[rabbitmq-discuss] RabbitMQ writes non stop to disk

Raphael Simon raphael at rightscale.com
Thu Oct 27 00:26:38 BST 2011

Thank you for the long explanation Matthew, you had already explained this
to me once and I have a vague understanding of how the memory allocation
algorithm works at a high level. I don't think what we are seeing is normal
though and can be explained by this. From what I could gather looking at the
files written by rabbit they contain messages addressed to queues that are
part of the "active" group. Also even if rabbit was to write every single
message it gets through all the queues it would not result in that many
writes. We don't have a throughput of 6000 msg/sec which is the number of
writes iostat reports (spikes at 17,000/s). Our rate is more like 20 msg/sec
across all queues.

We'll leave it running as is but I'm worried that like in the past it will
keep getting worst until the machine simply can't handle the load.


On Wed, Oct 26, 2011 at 4:01 PM, Matthew Sackman <matthew at rabbitmq.com>wrote:

> Raphael,
> Rabbit uses a somewhat sophisticated mechanism to allocate RAM to
> queues. The allocation of RAM to queues is extremely difficult to do -
> what are the criteria that you should use to decide to prioritise one
> queue over another? Furthermore, if the same msg ends up in multiple
> queues then that msg will exist just once in RAM but be shared by all
> those queues. So it's actually nonsensical to ask how much memory a
> queue is using.
> The approach we adopt results in Rabbit telling all the queues on a node
> to achieve the same *duration* in RAM. I.e. if that duration is, for
> example, 10 seconds, then every queue should ensure that given their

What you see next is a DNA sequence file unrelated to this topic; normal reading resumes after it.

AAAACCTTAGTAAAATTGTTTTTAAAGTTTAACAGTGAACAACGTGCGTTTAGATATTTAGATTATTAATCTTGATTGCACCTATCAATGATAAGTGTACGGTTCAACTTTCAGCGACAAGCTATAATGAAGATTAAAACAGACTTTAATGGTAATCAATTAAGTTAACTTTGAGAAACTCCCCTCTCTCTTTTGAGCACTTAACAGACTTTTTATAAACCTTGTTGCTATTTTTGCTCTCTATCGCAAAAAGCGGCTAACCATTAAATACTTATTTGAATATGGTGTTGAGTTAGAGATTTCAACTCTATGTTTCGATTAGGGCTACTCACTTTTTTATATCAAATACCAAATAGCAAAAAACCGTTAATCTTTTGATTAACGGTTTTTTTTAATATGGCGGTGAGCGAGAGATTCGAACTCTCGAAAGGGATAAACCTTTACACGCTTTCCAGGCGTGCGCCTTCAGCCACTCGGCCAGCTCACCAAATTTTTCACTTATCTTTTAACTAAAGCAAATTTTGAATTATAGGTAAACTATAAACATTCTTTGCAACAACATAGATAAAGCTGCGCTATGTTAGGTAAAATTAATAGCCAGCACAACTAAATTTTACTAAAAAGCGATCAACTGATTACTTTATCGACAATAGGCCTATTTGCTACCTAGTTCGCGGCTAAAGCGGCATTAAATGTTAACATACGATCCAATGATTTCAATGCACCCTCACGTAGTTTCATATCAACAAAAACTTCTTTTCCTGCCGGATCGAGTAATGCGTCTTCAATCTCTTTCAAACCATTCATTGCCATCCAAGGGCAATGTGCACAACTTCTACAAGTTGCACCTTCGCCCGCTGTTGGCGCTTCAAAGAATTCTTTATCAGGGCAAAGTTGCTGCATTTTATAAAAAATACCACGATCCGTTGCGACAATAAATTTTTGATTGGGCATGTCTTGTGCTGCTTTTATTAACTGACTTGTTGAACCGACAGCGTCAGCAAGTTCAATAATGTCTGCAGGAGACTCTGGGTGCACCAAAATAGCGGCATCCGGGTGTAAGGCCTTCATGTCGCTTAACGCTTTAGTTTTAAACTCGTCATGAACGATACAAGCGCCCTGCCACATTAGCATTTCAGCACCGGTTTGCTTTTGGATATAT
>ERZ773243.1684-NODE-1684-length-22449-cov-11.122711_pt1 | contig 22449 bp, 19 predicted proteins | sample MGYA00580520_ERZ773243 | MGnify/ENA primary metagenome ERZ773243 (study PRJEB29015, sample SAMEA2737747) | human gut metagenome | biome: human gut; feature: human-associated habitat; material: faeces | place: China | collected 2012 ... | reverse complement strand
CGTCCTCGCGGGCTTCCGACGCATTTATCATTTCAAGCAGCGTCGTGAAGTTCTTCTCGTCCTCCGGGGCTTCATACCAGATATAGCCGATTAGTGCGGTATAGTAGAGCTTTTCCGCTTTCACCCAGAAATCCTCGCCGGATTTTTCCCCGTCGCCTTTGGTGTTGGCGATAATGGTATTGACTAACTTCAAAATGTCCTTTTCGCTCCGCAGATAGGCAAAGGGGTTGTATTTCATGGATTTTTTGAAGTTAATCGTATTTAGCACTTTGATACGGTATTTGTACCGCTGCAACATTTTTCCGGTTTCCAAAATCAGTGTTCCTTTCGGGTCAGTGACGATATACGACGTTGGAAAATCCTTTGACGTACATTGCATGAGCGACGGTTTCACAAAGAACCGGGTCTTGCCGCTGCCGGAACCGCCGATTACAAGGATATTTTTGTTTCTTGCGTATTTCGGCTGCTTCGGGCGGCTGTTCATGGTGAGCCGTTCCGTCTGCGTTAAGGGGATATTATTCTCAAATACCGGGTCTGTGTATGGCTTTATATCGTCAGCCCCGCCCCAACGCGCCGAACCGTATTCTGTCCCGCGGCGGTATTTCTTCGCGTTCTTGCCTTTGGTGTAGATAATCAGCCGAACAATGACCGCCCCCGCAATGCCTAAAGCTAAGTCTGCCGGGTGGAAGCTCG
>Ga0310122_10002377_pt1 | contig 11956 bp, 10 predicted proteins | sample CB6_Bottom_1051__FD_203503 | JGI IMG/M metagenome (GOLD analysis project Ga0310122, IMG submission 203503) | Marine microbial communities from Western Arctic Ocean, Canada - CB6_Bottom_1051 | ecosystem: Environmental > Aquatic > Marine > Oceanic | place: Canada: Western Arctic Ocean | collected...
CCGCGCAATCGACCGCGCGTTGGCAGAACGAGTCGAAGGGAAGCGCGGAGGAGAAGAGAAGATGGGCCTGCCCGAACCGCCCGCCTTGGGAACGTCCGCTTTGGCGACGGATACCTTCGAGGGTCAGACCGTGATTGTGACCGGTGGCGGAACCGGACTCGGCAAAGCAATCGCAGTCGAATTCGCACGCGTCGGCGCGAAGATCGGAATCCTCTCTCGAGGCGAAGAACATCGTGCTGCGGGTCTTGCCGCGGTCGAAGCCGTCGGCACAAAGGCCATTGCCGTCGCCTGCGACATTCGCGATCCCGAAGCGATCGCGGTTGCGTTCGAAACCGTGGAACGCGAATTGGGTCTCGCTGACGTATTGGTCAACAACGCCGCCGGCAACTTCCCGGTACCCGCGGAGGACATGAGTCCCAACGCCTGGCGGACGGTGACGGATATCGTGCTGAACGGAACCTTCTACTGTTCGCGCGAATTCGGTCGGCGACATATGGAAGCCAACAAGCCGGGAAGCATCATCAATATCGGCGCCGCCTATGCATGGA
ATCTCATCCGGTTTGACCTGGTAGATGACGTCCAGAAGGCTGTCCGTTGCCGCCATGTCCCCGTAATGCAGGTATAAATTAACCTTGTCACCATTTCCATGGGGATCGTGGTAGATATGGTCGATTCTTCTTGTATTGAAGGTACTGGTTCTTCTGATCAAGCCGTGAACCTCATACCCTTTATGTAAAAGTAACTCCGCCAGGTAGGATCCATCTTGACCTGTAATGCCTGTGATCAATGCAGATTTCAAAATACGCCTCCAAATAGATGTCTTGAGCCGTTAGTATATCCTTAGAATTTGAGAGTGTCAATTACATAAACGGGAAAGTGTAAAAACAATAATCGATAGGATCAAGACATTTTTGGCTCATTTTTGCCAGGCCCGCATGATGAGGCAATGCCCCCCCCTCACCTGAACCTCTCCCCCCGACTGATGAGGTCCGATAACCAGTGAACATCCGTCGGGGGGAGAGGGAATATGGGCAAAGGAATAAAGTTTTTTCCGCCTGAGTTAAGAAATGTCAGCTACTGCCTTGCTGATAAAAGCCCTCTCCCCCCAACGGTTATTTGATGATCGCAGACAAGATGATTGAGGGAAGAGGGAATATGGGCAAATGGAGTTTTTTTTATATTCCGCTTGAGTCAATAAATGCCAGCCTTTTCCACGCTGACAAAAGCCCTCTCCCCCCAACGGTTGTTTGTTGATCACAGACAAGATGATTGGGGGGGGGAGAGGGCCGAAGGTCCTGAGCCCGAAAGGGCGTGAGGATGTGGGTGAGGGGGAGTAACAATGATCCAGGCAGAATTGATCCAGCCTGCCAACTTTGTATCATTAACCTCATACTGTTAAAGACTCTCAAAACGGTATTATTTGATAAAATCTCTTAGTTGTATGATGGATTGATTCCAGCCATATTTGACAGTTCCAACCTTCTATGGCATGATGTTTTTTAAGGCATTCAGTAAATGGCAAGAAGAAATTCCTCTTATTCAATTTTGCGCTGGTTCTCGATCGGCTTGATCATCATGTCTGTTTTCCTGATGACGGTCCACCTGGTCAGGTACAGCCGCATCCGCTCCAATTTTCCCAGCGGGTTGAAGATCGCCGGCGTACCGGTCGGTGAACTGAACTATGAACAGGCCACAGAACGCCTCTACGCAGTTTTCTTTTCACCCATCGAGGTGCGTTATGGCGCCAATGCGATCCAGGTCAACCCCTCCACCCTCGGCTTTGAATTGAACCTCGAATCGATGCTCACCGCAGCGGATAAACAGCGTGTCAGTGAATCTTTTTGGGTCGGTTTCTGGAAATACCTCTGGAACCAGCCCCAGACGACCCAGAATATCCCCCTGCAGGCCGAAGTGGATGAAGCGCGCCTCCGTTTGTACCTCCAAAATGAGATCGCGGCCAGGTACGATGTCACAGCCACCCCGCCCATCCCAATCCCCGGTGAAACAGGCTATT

> individual current ingress and egress rates, the number of messages they
> hold in RAM does not represent more than 10 seconds. Messages beyond
> that count will be written to disk.
> The effect of this strategy is that very fast queues find that an awful
> lot of messages make up that duration, and very slow queues find that
> very few messages make up that duration. Thus very slow queues can end
> up with a "target_ram_count" of 0 or small numbers, whilst fast queues
> have much higher "target_ram_counts".
> This is desireable because a slow queue is far more likely to withstand
> having to write everything to disk and read from disk than a fast queue
> can. As I have blogged about,
> ( http://www.rabbitmq.com/blog/2011/09/24/sizing-your-rabbits/ ), as a
> queue gets longer, its CPU-per-msg goes up. As it starts having to write
> to disk, the CPU-per-msg goes up even faster. Plus disks have much lower
> bandwidth than RAM. Thus a fast queue is likely to catastrophically
> consume CPU and disk bandwidth if it starts getting forced out to disk.
> But for a slow queue, this is absolutely fine.
> Thus in the case of a slow queue receiving a lot rate of messages, what
> is the problem with Rabbit deciding to write these out to disk? It's
> doing it deliberately because it believes that queue can cope with being
> pushed to disk (which it seems to be able to - ingress and egress rates
> match), and in order to free up vital resources (RAM) for other queues
> which can not cope with being sent to disk.
> Rabbit works hard to avoid crowbars - sudden events where it decides to
> write out millions of messages. In order to avoid this on a queue that
> slowly grows and forces RAM usage to head towards the limit, Rabbit
> starts writing out to disk very early on so that the transition to
> fully-on-disk operation is as smooth and unnoticable as possible. Thus
> even when Rabbit is some way away from its memory limit, it can still
> choose to start to push msgs out to disk so to reduce the chances of
> hitting the memory limit and then realising that there are millions of
> msgs that need writing out causing a massive burst to the disk which'll
> disrupt performance substantially.
> I hope that helps explain a little more.
> Matthew
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